Zanker v Vartzokas (1989) SC
Criminal Law - Assault occasioning actual bodily harm - Assault
Facts: On the 20th of October 1986, a young woman was seeking a lift from her sister, who regrettably drove by unnoticed while inside a telephone booth. The respondent pulled over, offering whether he could assist the complainant, who agreed to get inside his white van in pursuit of her sisters gold coloured car. After entering the respondent's vehicle, he accelerated the van and presented her with money, expecting that she provide sexual services. Although she rejected his advances, he persisted. Unfazed, he persisted, driving faster whilst the complainant threatened to jump out of the accelerating vehicle. As the van's speed increased, the respondent made a threatening statement "I am going to take you to my mate's house. He will really fix you up." Despite the van travelling at 60km/h, after hearing the statement, the complainant was frightened, opened the vehicle door and leapt onto the roadside. The complainant suffered bodily injuries.
Law: White J 'In the case before me, there was undoubtedly an unlawful imprisonment. [emphasis added]. The question is whether there were present, in addition, all of the elements of the crime of assault.' White J goes on to reference the judgement made in the case of MacPherson v Brown (1975) 12 SASR 184, where Zelling J's reasoning determined that
"the fear had to be a present fear of physical harm in due course within the parameters of the incident of unlawful imprisonment — but the feared physical harm did not have to be immediate. The threat could operate immediately on the victim's mind but in a continuing way so long as the unlawful imprisonment situation continued."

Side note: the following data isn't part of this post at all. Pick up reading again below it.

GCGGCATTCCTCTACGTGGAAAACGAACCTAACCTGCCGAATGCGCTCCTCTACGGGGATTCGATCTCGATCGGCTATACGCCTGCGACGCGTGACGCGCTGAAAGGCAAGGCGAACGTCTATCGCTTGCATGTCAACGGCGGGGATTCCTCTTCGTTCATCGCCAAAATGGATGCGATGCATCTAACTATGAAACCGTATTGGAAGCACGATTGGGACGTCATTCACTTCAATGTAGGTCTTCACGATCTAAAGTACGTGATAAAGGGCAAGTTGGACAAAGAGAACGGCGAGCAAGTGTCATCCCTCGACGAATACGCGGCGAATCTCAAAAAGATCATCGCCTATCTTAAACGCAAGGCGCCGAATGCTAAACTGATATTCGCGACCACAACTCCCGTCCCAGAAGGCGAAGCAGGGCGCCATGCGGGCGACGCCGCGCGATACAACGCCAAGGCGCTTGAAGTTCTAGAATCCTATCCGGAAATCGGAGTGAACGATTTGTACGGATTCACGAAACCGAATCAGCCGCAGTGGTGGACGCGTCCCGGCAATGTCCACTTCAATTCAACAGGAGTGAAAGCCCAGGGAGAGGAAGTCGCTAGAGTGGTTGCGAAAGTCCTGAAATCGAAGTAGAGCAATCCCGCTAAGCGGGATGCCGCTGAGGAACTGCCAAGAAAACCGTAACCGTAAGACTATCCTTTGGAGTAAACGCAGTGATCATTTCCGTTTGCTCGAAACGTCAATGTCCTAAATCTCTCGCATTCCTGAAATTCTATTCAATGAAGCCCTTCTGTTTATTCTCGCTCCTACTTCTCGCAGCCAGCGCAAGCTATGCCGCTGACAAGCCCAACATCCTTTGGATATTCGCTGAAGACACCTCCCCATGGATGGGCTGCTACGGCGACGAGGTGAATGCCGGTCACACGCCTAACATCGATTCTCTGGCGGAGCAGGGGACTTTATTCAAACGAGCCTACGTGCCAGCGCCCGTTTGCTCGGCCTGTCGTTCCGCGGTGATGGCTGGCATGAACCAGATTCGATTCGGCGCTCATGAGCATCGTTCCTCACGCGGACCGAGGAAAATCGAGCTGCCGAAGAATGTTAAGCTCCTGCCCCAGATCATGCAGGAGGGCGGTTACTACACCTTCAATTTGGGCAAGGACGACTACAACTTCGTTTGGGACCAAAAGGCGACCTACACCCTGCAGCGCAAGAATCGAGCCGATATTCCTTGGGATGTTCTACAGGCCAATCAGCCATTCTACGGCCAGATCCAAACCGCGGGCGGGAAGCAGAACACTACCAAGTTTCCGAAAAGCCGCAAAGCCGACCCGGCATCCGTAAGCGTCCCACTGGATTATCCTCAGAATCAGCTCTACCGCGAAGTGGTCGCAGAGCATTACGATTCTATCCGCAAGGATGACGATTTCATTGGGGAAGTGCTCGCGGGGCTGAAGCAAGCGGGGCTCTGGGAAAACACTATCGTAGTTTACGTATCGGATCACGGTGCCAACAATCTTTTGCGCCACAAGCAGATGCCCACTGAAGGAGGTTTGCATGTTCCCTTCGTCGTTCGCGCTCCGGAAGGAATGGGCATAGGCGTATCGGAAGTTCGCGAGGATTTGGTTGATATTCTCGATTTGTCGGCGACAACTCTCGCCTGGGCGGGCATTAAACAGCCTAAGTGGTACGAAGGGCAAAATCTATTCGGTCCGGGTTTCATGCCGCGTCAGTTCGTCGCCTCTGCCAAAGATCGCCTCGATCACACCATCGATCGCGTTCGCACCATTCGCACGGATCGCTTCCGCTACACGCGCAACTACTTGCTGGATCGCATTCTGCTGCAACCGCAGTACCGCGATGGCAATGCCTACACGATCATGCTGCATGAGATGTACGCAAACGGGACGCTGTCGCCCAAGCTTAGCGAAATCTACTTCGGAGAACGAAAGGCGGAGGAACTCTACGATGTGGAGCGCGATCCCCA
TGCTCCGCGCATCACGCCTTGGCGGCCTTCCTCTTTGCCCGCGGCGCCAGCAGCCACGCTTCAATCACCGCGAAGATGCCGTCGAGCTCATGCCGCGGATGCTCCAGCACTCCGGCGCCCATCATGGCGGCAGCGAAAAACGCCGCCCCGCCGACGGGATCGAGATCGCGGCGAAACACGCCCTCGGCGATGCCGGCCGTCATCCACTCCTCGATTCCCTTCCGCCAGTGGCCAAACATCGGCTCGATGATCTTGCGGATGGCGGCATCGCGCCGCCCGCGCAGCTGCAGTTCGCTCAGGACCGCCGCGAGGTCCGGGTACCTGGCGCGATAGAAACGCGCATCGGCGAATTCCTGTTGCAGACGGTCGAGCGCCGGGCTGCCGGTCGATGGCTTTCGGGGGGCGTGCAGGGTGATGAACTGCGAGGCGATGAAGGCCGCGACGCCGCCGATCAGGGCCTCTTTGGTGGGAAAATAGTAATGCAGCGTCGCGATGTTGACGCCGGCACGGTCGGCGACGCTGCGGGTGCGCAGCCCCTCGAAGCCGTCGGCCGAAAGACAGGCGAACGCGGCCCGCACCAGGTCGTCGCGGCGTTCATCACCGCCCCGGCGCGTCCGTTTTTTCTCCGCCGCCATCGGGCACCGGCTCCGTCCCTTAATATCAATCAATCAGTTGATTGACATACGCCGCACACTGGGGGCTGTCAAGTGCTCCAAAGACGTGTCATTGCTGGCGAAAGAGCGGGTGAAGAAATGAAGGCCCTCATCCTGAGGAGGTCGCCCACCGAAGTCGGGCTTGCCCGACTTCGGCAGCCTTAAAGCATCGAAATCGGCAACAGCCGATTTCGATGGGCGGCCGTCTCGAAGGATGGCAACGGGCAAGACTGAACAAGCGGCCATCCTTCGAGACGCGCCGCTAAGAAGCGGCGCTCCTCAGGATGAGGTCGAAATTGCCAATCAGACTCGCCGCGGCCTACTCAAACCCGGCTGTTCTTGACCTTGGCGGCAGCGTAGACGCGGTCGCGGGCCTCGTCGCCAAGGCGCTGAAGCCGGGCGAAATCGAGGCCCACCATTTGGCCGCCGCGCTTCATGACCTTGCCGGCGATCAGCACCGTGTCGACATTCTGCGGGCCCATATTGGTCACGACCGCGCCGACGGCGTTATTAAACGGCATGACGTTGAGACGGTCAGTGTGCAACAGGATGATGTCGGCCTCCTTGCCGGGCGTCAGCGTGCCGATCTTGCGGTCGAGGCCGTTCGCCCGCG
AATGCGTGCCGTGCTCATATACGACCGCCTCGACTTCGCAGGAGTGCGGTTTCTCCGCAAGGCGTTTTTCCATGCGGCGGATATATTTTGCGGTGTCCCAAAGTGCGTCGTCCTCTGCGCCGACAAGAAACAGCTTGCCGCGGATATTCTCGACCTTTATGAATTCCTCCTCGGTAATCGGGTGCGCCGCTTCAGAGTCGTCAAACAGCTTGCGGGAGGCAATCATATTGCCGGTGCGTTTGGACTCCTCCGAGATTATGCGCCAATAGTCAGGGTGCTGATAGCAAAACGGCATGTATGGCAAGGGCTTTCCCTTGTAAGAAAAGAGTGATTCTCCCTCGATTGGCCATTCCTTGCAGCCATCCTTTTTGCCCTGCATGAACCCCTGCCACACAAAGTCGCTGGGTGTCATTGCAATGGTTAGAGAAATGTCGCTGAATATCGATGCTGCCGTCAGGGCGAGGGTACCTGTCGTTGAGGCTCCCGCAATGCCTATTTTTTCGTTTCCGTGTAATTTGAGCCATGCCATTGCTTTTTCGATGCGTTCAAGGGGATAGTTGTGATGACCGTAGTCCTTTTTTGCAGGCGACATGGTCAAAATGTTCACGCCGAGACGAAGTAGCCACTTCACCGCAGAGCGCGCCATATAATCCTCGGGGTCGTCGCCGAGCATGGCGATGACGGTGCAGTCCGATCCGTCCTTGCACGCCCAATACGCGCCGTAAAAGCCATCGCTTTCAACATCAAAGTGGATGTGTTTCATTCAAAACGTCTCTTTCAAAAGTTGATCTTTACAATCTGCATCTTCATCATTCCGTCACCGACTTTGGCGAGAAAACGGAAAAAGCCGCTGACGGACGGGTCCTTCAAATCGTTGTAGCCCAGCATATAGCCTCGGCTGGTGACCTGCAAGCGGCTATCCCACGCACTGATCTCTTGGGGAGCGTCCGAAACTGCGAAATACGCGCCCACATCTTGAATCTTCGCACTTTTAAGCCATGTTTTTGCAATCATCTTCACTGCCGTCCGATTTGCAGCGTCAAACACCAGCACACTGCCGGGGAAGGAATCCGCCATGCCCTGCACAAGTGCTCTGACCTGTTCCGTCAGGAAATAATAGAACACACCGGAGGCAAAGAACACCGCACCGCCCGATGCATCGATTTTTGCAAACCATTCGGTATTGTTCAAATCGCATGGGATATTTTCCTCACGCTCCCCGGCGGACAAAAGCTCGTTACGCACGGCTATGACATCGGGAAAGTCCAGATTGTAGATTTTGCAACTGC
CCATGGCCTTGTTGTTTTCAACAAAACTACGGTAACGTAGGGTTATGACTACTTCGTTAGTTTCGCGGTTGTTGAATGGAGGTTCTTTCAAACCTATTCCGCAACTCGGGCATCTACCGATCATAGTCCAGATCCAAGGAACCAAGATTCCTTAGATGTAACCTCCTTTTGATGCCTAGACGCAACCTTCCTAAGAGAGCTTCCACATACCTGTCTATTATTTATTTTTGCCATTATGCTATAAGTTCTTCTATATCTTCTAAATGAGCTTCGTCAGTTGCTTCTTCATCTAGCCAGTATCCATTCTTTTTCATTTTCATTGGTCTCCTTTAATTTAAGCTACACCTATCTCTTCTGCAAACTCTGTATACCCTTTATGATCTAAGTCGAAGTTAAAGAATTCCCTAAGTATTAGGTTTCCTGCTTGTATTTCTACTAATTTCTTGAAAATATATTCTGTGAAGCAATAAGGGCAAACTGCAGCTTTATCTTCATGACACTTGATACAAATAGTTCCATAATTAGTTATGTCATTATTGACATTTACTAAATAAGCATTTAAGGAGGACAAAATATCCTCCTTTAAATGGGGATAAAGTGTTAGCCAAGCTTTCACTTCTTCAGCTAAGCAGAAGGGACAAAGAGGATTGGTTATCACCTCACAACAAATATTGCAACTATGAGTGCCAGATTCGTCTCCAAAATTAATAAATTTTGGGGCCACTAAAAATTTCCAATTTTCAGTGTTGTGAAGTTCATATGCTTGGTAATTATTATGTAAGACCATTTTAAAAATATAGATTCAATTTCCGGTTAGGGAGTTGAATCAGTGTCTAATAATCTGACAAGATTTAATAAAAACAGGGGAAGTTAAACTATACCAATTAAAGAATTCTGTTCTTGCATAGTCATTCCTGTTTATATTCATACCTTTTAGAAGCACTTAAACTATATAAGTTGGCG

This was an outcome that White J determined to be applicable in the case of Zanker v Vartzokas (1989) and his honour also agreed with Taylor J's two applications of the law in Barton v Armstrong  2 NSWR 451, which held that an
"assault can occur where a defendant threatens physical harm to a plaintiff unless he does what the defendant requires him to do. The plaintiff pleaded that the defendant was in such a strong position of power and influence that the plaintiff genuinely feared that the threats would be carried out at some time unless he did what was required."
“However, the earlier cases seem to establish that the gist of the offence of assault is putting a person into apprehension of impending physical contact. The effect on the victim's mind is the material factor, and not whether the defendant actually had the intention or the means to follow it up."
Further, the facts in the present appeal indicate that the violence threatened was more immediate and likely than Barton v Armstrong  2 NSWR 451.
Holding: The assault here was proved, in my opinion, and a conviction for assault occasioning actual bodily harm should have been recorded.